Ukraine Can Help Belarus with Exemptions in the Eurasian Economic Union

The presidents of Belarus, Kazakhstan and Russia plan to sign the founding treaty of the Eurasian Economic Union in May 2014.

With the signing less than two months ahead, the parties cannot reach a compromise on a number of contested issues, such as trade exemptions.

Belarus seeks to abolish oil exemptions. This will mean an additional $3-4 billion for the country’s revenues at the expense of the Russian budget.

The crisis in Ukraine can impact the negotiation process in unpredictable ways. On the one hand, Belarus may have extra leverage over the Kremlin as Moscow, more than ever, needs good news from its Eurasian front. On the other hand, Russia’s Crimea campaign undermines its economy and ability to finance its integration project.

Hasty Negotiations

Eurasian integration resembles a race where each participant tries to demonstrate its ability to run at a faster pace than everyone else. The summits of the Eurasian troika (Belarus, Kazakhstan and Russia) usually witness calls by the leaders of the states to accelerate their integration. As a result, the integration agenda has in less than five years come a long way from the Customs Union to the Common Economic Space to the Eurasian Economic Union (EaEU). The latter may become fully functional as of 1 January 2015.

For that to happen, the three countries need to prepare and sign the founding treaty of the EaEU. They have set the deadline for May. However, more and more evidence suggests that they will fail to settle all of the outstanding issues in the time remaining before the deadline.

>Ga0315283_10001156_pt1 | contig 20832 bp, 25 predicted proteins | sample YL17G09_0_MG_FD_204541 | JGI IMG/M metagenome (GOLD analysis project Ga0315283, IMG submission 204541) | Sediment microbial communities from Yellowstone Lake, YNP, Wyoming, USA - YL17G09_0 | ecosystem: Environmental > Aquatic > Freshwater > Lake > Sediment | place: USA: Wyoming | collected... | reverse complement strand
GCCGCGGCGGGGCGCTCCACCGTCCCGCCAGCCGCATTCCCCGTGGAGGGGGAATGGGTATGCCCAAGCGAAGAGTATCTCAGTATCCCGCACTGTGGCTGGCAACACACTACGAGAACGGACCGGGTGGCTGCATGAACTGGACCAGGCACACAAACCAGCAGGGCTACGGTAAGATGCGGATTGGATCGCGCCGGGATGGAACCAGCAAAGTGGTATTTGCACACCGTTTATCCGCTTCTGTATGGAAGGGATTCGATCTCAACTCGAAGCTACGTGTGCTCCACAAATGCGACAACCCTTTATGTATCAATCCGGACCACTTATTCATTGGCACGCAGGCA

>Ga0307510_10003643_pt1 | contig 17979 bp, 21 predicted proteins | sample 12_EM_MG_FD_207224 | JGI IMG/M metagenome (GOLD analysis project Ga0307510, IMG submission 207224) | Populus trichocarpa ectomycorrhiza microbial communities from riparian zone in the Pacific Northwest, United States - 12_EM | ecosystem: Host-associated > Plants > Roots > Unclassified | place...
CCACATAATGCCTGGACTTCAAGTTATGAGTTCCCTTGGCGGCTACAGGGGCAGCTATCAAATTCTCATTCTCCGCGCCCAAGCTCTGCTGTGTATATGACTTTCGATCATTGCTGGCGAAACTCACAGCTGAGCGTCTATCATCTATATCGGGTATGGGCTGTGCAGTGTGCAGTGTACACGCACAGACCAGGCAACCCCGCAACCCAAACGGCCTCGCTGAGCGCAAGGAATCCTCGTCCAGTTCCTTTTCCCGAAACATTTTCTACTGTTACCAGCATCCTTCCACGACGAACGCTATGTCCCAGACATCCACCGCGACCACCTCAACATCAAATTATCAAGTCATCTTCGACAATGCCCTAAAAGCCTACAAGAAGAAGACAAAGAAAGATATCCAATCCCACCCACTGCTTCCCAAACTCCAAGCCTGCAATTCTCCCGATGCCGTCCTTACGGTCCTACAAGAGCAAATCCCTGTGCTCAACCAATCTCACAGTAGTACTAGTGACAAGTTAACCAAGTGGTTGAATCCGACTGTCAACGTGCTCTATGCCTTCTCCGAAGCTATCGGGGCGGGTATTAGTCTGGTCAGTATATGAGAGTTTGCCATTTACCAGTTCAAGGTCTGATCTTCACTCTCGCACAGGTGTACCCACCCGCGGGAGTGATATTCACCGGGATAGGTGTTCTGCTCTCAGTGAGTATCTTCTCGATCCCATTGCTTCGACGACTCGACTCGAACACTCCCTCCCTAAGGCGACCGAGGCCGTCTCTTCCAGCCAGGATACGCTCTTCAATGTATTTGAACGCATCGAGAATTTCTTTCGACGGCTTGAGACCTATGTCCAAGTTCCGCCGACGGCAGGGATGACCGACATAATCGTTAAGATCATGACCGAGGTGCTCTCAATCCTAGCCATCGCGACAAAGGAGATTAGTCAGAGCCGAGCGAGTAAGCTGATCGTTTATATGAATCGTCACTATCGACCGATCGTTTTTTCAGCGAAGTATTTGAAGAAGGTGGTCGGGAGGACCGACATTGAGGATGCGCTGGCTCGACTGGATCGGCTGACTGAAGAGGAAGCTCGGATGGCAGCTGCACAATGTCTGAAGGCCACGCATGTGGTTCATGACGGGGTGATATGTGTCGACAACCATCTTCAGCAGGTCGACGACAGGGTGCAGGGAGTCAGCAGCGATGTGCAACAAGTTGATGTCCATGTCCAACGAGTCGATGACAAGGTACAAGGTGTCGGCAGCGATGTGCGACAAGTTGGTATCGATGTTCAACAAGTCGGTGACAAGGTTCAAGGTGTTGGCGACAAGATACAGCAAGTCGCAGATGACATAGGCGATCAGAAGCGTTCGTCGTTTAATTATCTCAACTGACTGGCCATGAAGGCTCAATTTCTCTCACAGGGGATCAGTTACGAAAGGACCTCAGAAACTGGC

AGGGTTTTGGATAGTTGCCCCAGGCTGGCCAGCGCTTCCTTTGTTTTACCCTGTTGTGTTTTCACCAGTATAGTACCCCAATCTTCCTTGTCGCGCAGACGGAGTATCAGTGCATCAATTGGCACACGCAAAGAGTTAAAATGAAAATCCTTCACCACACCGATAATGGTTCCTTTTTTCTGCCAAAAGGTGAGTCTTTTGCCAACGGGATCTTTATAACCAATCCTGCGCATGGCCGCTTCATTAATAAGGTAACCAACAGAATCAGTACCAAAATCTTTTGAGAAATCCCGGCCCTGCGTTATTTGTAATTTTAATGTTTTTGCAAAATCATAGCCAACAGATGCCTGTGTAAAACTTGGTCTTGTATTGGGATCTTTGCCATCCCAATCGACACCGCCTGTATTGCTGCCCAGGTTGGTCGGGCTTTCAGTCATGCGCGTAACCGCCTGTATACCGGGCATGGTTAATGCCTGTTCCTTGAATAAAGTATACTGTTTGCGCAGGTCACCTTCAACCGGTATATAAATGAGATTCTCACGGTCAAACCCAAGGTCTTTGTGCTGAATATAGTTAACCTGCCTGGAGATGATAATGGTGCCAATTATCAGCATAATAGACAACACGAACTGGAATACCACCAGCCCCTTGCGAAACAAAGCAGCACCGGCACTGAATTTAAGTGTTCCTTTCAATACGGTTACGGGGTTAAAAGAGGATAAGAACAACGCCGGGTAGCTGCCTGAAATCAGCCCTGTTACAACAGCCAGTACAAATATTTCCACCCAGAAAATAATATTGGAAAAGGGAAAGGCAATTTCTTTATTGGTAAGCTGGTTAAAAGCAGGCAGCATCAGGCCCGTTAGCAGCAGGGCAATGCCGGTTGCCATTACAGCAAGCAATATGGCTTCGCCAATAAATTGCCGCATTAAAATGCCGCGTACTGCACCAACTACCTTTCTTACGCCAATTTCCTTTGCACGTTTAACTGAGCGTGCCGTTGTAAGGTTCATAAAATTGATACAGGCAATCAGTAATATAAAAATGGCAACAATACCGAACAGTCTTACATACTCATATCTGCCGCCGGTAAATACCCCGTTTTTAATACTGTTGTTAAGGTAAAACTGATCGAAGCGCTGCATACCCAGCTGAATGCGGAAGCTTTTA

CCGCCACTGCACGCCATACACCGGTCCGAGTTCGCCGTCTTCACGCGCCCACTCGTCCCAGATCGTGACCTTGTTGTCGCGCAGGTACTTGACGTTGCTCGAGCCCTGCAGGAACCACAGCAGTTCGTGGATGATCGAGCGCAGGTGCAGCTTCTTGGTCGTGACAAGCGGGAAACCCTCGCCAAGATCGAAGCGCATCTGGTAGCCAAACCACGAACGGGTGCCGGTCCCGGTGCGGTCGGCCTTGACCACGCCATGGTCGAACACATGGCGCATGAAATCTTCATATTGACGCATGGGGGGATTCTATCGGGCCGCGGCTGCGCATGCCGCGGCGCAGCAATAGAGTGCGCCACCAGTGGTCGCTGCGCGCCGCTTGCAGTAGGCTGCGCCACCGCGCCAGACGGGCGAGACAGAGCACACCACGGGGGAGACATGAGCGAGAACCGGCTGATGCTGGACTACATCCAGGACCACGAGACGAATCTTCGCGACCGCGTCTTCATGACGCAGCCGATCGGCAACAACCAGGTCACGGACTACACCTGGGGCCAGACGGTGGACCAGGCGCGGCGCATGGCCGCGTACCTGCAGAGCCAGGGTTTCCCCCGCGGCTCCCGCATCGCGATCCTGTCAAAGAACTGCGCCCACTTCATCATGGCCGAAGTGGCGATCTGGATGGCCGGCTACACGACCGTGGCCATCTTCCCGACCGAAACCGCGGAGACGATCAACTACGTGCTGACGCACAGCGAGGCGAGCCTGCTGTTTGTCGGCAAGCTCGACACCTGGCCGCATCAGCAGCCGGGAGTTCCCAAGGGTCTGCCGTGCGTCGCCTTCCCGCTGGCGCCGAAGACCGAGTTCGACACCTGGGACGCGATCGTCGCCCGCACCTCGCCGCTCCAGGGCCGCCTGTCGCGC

In 2013, against the backdrop of a rush towards integration, the Belarusian and Kazakhstani leaders started to voice serious concerns about the depth and strength of the integration project. At the summit in Minsk last October, they both emphasised several fundamental problems in the economic and political realms.

Economically, Eurasian integration fails to fulfil even the criteria of a customs union, not to mention a common economic area. According to the President of the Eurasian Economic Commission Viktor Khristenko, the Customs Union still has about 600 exemptions that restrict the free movement of goods, services, capital and labour force inside the union. Thus, the previous integration stages remain incomplete, yet the Kremlin already wants to move on the next step.

Politically, Russia tries to subdue the supranational institutions of the Eurasian integration and bring it under its full control. In the words of Kazakhstan’s President Nursultan Nazarbayev, the officials of the Eurasian Economic Commission should work independently from the national governments they represent but the Kremlin demands full loyalty from the Russian nationals there. What's more, Russia negotiates with prospective new members of the integration (e.g. Armenia) without proper consultations with either Belarus or Kazakhstan.

Back in October 2013, the leaders of the troika agreed that their governments would work to resolve these issues before signing the documents on establishing the EaEU. But a summit on 5 March in Moscow showed that such an agreement did not materialise.

The draft treaty establishing the EaEU consists of two parts: an institutional and a functional element. The latter raises particular concerns. According to Aliaksandr Lukashenka, only about 70-80% of the draft is ready to be signed. The rest includes the most sensitive economic issues, which remains unsettled.

Belarus’ oil interest